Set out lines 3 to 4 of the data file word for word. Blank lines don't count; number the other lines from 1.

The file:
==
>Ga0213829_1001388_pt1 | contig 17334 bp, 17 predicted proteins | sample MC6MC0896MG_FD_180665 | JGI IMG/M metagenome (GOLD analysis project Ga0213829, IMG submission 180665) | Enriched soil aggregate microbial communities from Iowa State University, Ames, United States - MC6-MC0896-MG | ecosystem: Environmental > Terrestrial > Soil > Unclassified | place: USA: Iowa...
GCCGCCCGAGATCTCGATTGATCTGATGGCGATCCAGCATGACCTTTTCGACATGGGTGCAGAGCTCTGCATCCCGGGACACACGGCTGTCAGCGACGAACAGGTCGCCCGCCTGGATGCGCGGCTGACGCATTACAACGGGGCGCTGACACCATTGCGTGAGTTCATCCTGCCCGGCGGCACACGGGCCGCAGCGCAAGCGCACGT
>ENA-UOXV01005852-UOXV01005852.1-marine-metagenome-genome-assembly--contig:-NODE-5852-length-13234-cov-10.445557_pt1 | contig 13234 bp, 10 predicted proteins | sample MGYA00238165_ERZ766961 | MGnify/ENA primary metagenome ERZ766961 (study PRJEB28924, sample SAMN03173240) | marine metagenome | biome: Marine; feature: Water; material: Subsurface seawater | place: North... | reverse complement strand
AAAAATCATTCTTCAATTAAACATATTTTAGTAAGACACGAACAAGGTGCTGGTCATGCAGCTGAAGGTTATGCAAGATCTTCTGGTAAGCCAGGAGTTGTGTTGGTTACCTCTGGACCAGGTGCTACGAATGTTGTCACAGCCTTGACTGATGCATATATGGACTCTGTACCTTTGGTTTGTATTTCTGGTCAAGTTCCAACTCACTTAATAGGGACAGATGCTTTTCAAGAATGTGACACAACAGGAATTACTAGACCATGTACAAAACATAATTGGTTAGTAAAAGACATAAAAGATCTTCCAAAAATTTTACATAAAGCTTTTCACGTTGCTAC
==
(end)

>ENA-UOXV01005852-UOXV01005852.1-marine-metagenome-genome-assembly--contig:-NODE-5852-length-13234-cov-10.445557_pt1 | contig 13234 bp, 10 predicted proteins | sample MGYA00238165_ERZ766961 | MGnify/ENA primary metagenome ERZ766961 (study PRJEB28924, sample SAMN03173240) | marine metagenome | biome: Marine; feature: Water; material: Subsurface seawater | place: North... | reverse complement strand
AAAAATCATTCTTCAATTAAACATATTTTAGTAAGACACGAACAAGGTGCTGGTCATGCAGCTGAAGGTTATGCAAGATCTTCTGGTAAGCCAGGAGTTGTGTTGGTTACCTCTGGACCAGGTGCTACGAATGTTGTCACAGCCTTGACTGATGCATATATGGACTCTGTACCTTTGGTTTGTATTTCTGGTCAAGTTCCAACTCACTTAATAGGGACAGATGCTTTTCAAGAATGTGACACAACAGGAATTACTAGACCATGTACAAAACATAATTGGTTAGTAAAAGACATAAAAGATCTTCCAAAAATTTTACATAAAGCTTTTCACGTTGCTAC